(Editor's note: Corrects language in the third paragraph.)
(CNSNews.com) - Desperation has set in among left-wing activists who continue to embrace racial preferences and quotas at a time when public sentiment and Supreme Court rulings are shifting in the direction of colorblind ideals, in the view of civil rights activist Jennifer Gratz.
By consistently lining up to combat efforts aimed at eliminating racial preferences that are inconsistent with the principle of equality, they are standing in the way of racial progress, she charged.
Gratz is director of research for the American Civil Rights Institute (ACRI), an organization that aims to get anti-discrimination initiatives onto the ballot for voters in five states in November 2008. (See Related Story)
In 2003, she successfully argued before the U.S. Supreme Court against the University of Michigan's overt use of racial set-asides in undergraduate admissions. She also assumed a lead role in helping to pass the Michigan Civil Rights Initiative (MCRI) last year despite stiff opposition.
The Michigan initiative banned discrimination on the basis of race, sex, ethnicity or national origin in public employment, education and contracting.
Its critics loathe it. Since becoming law, the MCRI has had a "devastating impact" on "blacks, Latinos and under-represented minorities," Shanta Driver, national spokesperson for By Any Means Necessary (BAMN), told Cybercast News Service in an interview.
BAMN's full title is the Coalition to Defend Affirmative Action, Integration and Immigration Rights and Fight for Equality By Any Means Necessary.
The group has already filed a federal suit seeking to overturn Michigan's constitutional amendment and restore certain affirmative-action programs. An initial hearing was held Wednesday in a federal district court in Detroit.
Driver claimed that MCRI proponents engaged in "racially targeted voter fraud" to get the measure on the ballot and would likely use similar techniques to help pass future initiatives elsewhere in the country.
She argued that ballot initiatives overturning affirmative action programs have succeeded because their proponents have not been honest with voters about their true intentions.
"They are framing the debate in a way that is most dishonest and most confusing," she said. "They are using the language of civil rights to obfuscate the real outcome of these initiatives."
But Gratz said that, on the contrary, it is BAMN and others like the National Association for the Advancement of Colored People (NAACP) and the American Civil Liberties Union (ACLU) that are blocking racial progress.
Gratz singled out BAMN for special criticism, claiming that the organization has routinely used unsavory techniques to advance its cause.
Although its methodology lives up to its name, BAMN's value system is far removed from any properly understood notion of equality, she argued.
"Their goal is to intimidate people," she said. "They will get in your face, scream, yell, chant, throw things and make threats so people don't get involved."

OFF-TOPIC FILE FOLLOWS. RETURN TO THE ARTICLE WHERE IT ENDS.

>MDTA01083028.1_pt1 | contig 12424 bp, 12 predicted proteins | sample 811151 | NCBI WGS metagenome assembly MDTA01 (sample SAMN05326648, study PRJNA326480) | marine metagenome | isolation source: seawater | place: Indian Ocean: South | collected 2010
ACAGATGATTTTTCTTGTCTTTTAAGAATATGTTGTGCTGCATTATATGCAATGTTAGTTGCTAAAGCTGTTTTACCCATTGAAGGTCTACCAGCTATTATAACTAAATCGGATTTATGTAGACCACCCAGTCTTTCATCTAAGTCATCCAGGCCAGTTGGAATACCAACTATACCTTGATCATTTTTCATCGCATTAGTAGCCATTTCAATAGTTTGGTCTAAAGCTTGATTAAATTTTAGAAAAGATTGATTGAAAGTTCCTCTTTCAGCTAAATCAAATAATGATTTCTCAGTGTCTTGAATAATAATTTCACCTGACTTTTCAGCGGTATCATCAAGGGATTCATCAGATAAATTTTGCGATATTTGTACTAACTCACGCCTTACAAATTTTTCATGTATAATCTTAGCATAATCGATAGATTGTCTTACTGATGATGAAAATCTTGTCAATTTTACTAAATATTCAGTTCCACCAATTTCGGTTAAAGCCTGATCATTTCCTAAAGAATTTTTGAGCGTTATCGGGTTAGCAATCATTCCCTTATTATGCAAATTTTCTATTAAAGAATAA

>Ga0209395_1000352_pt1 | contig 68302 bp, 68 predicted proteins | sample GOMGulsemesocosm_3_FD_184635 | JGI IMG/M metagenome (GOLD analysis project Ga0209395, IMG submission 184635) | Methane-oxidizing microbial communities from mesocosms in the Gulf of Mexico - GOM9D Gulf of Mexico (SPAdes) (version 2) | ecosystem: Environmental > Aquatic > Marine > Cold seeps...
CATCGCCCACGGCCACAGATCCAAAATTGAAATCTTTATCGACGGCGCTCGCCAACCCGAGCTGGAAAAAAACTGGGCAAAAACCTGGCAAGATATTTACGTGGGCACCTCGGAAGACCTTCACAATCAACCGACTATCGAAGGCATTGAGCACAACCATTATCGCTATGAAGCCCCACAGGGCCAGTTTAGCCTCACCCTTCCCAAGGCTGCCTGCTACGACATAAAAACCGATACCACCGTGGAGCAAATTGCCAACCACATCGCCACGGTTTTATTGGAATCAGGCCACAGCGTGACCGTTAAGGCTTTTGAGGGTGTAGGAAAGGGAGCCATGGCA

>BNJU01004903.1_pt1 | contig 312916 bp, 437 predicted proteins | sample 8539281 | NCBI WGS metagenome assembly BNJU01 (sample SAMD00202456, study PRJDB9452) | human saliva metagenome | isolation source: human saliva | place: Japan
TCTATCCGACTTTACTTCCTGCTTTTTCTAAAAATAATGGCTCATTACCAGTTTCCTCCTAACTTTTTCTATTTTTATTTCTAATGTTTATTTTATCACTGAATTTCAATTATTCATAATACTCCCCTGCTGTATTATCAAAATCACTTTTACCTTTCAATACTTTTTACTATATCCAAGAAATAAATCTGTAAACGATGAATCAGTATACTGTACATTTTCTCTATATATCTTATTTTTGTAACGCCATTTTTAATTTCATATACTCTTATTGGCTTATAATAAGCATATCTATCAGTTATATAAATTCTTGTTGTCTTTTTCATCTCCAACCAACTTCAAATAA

She cited one episode in particular -- a 2005 Board of Canvassers meeting in Lansing, Mich., where the signatures collected for the purpose of getting MCRI onto the ballot were certified.
BAMN bussed in high school and junior high school students who stood on their chairs and began "screaming and chanting" whenever a certain signal was given, she recalled. (See Video)
"We were actually evacuated from the room," Gratz said. "There was some fear these kids would actually go through the floor."
The "hysteria" surrounding the civil rights initiative in Michigan suggests that the opposition is realizing the country is moving in a different direction, she said.
"They are reaching and grabbing for anything they can hold onto," she said. "They see the writing on the wall."
In the 2003 Supreme Court case, the justices in a 6-3 decision ruled that the University of Michigan's undergraduate admission's policies violated the 14th Amendment's equal protection clause since the consideration given to race extended beyond the scope of legitimate diversity goals.
Although the court narrowly decided in favor of the University of Michigan Law School in a similar case issued in the same 2003 term, it did so while attaching provisos to the use of race in admission's decisions, Gratz said. When "coupled together," a careful reading of the two rulings preclude government and university officials from "doing what they want" where race is concerned, she observed.
Gratz told Cybercast News Service she believes America is approaching the "end of an era" in race relations that could be further accelerated if the voters in five key states -- Missouri, Arizona, Colorado, Nebraska and Oklahoma -- are given the opportunity to vote on ballot measures that accurately reflect the stated purpose of the initiatives. (See Related Story)
From Driver's perspective, the stakes are high.
"We've got to stop these ballot petitions before they get on the ballot," she said. "If you are in a majority white state and you don't [prevent them from getting onto the ballot], there's an excellent chance you are going to lose.
"The history of the United States shows there's been next to no occasion in which voters faced with an opportunity to vote for white privilege or black equality have ever voted for black equality," Driver said.
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